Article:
If I say to Dave, “Dave, when you’re driving the Sierra you ought to watch for that oil light. I mean, you’re okay as long as that’s off. But if that ever comes on, stop; you’re out of oil, and you’ll damage the engine.” And Dave drives along, sees the oil light coming on and says, “Oh well; OK, I’ll just carry on. I’ll just carry on.” That’s the situation. The norm is that you drive with enough oil in the car and with the oil light off. But, if the light does come on, then stop and get out.

The normal is, no one born of God can sin. If we do sin, we have an advocate with the Father. But, do you see what happens? The ’emergency’ becomes the ‘norm’ for many of us. So we live a life of sin. So, we’re rough with somebody; we’re harsh with somebody; we’re critical of somebody, “Well, we just confess our sins…” It’s just as bad as the prayer wheels. It’s just as bad as the Thai people; they just burn money. They burn money to the demons. “Sin today; burn money the next day! Sin today; burn money the next day!” We’re like that, except, our Savior has a sword going into his side every time we sin. So it comes to the point where it’s daily, “I sin; I sin; I sin.” Until eventually you come to the point of indifference. You’ve stabbed him so often that your conscience becomes seared, and it becomes the norm in your life.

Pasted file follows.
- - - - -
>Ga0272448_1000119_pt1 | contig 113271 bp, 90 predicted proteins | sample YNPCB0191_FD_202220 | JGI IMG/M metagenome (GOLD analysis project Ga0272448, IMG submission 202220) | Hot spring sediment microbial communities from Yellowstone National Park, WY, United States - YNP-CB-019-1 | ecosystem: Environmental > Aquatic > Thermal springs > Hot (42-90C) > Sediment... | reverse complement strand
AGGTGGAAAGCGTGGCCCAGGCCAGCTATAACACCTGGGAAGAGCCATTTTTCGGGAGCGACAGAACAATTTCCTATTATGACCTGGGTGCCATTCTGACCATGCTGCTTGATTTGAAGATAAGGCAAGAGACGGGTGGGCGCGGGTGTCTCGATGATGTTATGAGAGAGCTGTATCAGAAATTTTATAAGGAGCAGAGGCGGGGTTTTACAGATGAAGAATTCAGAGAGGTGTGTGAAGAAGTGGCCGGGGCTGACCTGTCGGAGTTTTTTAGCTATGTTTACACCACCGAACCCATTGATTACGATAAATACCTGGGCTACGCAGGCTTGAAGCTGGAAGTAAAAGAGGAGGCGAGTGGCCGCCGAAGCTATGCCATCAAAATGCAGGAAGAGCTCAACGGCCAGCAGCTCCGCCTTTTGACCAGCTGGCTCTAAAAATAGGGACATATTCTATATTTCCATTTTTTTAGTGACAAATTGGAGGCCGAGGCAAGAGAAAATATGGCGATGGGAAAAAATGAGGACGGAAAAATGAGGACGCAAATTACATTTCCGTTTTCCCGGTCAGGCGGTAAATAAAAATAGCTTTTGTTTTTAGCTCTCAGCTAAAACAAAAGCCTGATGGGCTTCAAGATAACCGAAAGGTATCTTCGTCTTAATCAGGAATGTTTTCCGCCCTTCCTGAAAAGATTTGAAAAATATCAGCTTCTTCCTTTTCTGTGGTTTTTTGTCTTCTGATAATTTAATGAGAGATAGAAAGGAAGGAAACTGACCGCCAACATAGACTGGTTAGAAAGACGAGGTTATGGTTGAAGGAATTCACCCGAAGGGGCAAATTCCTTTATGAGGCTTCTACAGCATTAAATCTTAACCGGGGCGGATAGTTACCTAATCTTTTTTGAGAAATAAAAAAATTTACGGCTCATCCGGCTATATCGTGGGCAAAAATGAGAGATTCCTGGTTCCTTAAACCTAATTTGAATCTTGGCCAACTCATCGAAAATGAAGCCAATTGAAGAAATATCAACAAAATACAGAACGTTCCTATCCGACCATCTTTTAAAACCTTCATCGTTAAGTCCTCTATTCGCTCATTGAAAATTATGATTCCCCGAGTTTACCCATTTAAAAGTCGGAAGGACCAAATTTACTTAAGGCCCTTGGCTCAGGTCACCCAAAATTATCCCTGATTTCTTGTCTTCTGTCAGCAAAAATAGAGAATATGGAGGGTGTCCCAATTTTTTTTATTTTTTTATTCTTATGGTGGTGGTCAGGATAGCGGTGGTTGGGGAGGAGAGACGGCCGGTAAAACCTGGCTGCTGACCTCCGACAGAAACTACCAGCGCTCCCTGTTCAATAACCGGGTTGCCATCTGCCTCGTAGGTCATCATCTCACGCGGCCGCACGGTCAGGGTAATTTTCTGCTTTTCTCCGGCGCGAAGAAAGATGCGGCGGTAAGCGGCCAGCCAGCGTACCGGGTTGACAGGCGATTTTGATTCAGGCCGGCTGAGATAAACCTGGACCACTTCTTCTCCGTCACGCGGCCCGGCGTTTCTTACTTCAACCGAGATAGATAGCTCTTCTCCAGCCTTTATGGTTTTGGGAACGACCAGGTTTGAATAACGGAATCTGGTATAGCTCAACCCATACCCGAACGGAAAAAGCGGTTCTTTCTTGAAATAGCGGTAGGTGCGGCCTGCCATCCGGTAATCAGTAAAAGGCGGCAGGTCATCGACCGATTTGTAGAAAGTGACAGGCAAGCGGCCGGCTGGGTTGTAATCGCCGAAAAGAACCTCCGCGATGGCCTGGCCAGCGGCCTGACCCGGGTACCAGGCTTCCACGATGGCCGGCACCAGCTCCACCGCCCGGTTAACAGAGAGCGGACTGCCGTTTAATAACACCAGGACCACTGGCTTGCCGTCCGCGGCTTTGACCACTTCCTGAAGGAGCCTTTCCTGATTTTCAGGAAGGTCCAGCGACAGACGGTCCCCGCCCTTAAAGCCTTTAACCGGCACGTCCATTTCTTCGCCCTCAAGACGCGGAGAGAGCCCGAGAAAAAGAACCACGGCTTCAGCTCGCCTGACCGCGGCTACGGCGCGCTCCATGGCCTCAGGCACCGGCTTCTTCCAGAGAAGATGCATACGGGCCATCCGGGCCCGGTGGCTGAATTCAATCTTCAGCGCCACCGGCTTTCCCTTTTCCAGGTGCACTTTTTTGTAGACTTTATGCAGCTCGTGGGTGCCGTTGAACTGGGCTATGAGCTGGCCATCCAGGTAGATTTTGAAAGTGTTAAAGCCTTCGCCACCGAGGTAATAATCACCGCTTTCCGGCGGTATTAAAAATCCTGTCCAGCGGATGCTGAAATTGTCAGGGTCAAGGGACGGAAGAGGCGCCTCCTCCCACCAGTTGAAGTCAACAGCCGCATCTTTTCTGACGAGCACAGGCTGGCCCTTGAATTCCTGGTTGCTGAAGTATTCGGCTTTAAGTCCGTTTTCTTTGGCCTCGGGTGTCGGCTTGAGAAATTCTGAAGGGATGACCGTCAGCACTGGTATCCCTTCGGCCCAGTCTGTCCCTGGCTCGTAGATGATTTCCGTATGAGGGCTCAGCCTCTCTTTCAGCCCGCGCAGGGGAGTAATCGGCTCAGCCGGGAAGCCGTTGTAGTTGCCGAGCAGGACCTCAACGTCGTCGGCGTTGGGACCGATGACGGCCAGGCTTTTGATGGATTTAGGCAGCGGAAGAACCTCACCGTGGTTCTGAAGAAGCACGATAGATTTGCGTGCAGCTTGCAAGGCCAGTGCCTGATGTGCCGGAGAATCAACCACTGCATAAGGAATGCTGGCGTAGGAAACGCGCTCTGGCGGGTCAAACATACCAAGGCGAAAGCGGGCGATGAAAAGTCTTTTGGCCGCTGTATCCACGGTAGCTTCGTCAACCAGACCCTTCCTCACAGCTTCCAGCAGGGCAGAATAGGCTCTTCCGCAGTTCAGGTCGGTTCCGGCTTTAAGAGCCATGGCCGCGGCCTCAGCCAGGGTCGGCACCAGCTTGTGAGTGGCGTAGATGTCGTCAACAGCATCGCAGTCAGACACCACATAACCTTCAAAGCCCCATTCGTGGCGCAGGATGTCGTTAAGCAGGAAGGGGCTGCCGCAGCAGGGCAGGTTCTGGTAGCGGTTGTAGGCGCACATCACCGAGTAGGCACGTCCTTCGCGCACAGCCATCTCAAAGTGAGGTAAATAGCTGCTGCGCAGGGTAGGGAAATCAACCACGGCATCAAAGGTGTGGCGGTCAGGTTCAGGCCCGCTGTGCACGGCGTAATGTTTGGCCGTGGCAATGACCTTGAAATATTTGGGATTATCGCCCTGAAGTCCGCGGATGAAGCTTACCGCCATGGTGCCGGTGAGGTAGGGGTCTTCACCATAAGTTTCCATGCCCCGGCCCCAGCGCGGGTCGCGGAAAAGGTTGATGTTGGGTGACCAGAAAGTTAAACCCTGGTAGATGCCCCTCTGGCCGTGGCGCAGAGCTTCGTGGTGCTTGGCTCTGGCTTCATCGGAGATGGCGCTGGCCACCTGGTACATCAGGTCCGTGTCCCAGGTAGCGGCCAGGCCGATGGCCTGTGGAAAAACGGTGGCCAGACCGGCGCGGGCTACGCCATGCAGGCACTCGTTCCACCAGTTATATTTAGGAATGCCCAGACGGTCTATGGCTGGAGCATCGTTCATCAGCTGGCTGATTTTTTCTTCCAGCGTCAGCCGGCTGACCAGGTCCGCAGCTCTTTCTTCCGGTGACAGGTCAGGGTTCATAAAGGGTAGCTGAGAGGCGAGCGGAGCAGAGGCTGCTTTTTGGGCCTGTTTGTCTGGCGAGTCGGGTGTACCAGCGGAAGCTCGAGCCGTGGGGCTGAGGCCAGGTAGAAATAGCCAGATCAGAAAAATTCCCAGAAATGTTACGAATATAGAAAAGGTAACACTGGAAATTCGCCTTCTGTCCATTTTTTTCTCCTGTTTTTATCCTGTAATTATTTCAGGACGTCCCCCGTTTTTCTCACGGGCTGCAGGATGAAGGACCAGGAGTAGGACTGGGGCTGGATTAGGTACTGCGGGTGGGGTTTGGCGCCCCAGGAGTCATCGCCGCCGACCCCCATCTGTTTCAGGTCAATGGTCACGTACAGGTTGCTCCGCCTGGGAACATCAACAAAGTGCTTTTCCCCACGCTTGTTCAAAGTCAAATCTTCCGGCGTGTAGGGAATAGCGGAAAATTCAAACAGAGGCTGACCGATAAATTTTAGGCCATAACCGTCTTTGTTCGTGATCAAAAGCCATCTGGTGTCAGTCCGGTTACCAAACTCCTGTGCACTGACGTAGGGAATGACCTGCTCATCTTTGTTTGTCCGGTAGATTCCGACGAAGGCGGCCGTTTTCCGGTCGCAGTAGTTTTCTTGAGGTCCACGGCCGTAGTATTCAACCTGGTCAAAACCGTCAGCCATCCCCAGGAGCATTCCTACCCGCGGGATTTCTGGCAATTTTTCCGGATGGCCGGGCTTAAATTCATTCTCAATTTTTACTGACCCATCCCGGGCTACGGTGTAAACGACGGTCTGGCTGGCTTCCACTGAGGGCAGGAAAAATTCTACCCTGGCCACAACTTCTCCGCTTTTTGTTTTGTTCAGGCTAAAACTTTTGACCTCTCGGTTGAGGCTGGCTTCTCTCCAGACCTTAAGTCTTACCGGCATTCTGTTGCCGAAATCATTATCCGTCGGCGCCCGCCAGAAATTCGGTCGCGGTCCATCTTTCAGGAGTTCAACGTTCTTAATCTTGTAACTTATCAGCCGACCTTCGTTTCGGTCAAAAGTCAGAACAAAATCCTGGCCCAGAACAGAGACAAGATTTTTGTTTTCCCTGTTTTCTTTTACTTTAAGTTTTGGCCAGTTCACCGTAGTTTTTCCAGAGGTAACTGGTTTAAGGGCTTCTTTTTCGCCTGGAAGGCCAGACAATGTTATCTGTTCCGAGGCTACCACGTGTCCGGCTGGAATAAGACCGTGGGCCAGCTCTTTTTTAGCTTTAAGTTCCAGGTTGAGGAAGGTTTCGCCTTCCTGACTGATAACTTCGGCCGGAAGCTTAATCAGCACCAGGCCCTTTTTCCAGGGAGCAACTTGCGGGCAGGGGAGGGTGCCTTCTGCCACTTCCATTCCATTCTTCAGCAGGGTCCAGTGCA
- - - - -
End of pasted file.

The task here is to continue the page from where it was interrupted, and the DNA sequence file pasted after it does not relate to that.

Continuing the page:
So that’s why it’s so vital to be real with God, about this business of what sin is, and this business of what being Christian is. It’s a disposition of the heart that is like Jesus. That’s why I think – that’s why I think a family like this is the norm. This is normal living for children of God. Children of God are intended to be a boon and a blessing to each other, because they all have the Spirit of Jesus within them. And it comes out, not only in their words and their actions to each other, but it’s in their hearts even when they’re asleep to each other. It’s in their hearts. And so it’s a restful place to be, because you know each person only wants your best, and is looking out for you. And so it’s a kindly and a gentle place to be. But it takes real Christians. It takes ‘heart’ Christians, people who have had their heart changed by a work that God has done, through sending the Spirit of his Son into them.

Now, if anyone feels, “I’m falling short of that.” Then the remedy is right now! The remedy is right now! You don’t even need to come up to the altar or anything. The remedy is right now, as we bow our heads. Let us pray.